“Leading the Trillium project brought me a lot of satisfaction,” Arvin said. “Any time you get the opportunity, in my position and other positions, [to] get involved in building a new building, that’s a real opportunity… Buildings are tangible, and a lot of the other work I do is not as tangible, it’s not something you see.”
Arvin also sees her work in human resources and staff hirings as particularly impactful for the long-term well-being of the Reed community.
“Bringing talent to Reed, because that’s what really survives beyond me,” Arvin said. “Helping to develop a team, and helping others to develop their teams… those things survive people, if they really become part of the fabric of how people work.”
Finally, Arvin pointed to her work in financial planning as one of her major accomplishments. She is proud of her role in setting longer-term financial plans for the college with college leadership and trustees as well as working to improve business practices.
“Trying to continue to make sure we’re really implementing and conducting business at the level of best practices, I think that’s really important,” Arvin said.
But 2019 and the COVID-19 pandemic brought unprecedented challenges to the Reed community, and as the Vice President & Treasurer of the college, Arvin has been heavily involved in discussions regarding Reed’s financial plans. As the Quest reported last week, the pandemic has strained the college’s reserves, causing Reed to face a $10 million operating deficit heading into fiscal year 2021.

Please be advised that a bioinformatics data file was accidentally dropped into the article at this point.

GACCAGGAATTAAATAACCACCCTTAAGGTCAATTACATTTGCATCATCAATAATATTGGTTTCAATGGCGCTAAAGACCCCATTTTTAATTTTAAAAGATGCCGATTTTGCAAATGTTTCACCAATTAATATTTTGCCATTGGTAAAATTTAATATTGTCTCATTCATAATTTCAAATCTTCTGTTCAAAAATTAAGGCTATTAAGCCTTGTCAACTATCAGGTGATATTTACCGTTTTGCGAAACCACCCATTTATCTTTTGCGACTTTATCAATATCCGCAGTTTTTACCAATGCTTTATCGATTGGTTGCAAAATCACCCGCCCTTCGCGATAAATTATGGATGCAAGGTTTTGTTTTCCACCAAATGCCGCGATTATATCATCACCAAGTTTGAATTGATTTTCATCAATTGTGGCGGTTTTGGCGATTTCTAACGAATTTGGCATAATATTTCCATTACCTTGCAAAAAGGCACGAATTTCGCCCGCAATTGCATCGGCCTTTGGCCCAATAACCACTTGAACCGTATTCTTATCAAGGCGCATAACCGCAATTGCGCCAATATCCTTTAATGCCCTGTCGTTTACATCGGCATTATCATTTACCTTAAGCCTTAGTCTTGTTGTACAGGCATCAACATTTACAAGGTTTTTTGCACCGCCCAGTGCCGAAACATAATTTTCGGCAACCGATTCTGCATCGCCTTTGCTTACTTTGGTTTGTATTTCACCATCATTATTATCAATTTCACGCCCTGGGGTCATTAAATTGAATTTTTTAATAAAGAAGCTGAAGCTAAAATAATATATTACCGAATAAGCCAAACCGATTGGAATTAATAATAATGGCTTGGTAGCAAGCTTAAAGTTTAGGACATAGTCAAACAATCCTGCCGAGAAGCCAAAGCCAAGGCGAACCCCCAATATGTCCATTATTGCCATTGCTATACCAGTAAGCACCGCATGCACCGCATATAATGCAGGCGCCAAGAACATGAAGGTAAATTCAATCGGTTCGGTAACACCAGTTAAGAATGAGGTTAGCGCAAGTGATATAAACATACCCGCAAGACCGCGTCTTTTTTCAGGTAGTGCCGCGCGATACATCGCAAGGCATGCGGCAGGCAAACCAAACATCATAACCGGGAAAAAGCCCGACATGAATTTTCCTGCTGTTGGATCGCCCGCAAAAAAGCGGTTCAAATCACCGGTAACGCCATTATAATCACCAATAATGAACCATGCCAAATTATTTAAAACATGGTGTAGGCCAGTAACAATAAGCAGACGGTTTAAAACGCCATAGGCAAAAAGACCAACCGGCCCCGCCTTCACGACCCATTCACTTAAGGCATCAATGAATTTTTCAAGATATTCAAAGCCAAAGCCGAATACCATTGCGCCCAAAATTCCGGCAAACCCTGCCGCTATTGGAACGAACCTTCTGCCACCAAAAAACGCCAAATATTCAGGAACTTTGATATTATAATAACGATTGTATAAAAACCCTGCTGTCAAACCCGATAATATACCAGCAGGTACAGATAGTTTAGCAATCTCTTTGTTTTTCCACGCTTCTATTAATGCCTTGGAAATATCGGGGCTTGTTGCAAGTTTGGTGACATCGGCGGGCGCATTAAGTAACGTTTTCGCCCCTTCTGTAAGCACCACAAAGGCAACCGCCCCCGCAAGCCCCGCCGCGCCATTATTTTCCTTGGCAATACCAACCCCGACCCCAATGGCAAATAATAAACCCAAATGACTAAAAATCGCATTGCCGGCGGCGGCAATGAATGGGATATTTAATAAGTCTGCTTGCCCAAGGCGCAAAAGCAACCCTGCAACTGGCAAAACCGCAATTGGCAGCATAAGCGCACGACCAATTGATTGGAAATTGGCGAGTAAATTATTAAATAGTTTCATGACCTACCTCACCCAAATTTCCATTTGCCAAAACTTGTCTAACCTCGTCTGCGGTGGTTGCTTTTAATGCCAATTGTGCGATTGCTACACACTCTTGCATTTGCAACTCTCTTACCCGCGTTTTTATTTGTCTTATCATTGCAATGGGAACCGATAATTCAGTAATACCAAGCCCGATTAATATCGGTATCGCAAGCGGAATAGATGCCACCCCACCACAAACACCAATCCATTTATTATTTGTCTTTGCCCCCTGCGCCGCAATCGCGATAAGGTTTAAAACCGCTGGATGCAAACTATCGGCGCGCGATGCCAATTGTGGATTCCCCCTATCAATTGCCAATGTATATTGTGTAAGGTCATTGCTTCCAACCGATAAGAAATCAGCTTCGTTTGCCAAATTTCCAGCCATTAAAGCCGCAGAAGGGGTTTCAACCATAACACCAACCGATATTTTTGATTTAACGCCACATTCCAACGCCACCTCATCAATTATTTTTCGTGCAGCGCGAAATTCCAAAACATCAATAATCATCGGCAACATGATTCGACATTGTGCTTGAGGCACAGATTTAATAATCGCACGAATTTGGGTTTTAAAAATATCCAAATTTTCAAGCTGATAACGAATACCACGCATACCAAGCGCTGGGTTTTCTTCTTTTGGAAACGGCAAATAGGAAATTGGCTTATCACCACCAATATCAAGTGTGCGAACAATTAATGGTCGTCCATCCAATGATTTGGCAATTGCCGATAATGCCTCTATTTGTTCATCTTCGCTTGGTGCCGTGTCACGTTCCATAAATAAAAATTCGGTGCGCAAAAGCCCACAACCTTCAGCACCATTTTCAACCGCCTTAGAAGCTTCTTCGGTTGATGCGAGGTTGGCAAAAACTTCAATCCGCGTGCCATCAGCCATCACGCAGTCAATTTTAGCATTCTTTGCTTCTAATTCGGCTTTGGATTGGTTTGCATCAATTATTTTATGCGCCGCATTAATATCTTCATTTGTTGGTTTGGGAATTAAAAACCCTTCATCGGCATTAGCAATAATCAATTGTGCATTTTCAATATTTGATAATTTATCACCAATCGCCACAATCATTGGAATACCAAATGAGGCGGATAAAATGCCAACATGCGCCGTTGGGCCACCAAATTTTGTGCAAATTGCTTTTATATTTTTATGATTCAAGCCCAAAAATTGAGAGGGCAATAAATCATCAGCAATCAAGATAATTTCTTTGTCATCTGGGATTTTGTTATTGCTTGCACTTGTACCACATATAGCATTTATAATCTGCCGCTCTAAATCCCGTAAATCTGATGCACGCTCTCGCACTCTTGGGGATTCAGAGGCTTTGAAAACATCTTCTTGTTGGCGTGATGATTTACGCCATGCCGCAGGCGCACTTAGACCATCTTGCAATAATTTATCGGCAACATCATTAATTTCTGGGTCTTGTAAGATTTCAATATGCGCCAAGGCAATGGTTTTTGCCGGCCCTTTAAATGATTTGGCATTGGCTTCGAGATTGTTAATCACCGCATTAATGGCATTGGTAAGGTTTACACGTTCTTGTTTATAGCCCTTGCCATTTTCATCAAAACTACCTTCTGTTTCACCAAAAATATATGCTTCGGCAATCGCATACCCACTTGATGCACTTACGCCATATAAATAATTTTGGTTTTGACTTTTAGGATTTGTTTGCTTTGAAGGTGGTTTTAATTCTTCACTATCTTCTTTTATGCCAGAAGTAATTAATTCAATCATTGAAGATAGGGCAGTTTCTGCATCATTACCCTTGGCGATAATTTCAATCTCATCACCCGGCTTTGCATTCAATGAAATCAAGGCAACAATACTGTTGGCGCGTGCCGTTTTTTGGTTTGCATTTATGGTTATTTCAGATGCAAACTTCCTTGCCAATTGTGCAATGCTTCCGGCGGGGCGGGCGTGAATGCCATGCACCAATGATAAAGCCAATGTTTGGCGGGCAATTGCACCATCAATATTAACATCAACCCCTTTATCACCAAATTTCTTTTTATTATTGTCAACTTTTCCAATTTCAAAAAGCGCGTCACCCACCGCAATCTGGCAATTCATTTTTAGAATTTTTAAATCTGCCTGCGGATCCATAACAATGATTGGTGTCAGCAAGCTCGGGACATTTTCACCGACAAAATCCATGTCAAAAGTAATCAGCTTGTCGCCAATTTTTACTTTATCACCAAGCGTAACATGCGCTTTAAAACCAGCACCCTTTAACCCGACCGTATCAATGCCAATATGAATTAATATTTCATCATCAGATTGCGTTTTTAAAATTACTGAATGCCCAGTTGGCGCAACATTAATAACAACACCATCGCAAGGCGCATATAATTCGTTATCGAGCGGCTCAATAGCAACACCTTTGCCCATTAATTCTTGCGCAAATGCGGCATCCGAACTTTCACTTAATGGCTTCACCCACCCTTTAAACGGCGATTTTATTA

“The pandemic has been so challenging in every respect for every single person, both personally and professionally,” Arvin said. “We had to set up a lot of new procedures and processes to work remotely, to adjust to conditions on campus for staff who had to work on campus, and that’s been challenging.”
According to Arvin, one of the major difficulties for the college has been making decisions in the face of extreme uncertainty. “Responding to constantly changing conditions, with uncertainties, has been a new reality,” Arvin said. “You just have to be really, really flexible.”
Despite these challenges, Arvin feels optimistic about Reed’s financial future, and she stressed that two priorities have guided her own decisions as Vice President and Treasurer throughout the pandemic: safely delivering the best academic program possible for students, and maintaining a sense of community.
“Financially, Reed is fortunate that we do have more resources than some colleges and universities,” Arvin said. “We’ve also been conservative with our finances… so we’ve set aside some reserves. We have wanted to take a measured approach with the finances, and [doing] what is best for the academic program and students is going to yield the best long-term results for everyone. I feel confident that Reed will in the future make good decisions regarding the finances [of the college].”
Arvin will be retiring from the college next August, and she hopes to settle down in Hood River. Since graduating from university, Arvin has spent the last 42 years of her life working, and she decided to retire from Reed to spend more time with her family and friends and explore the great outdoors of the Pacific Northwest.
“I have another chapter of my life that is calling me,” Arvin said. “But I look forward to staying connected with Reed… I’ve got really strong relationships with a number of faculty and staff and colleagues, [so] I don’t plan on being a stranger.”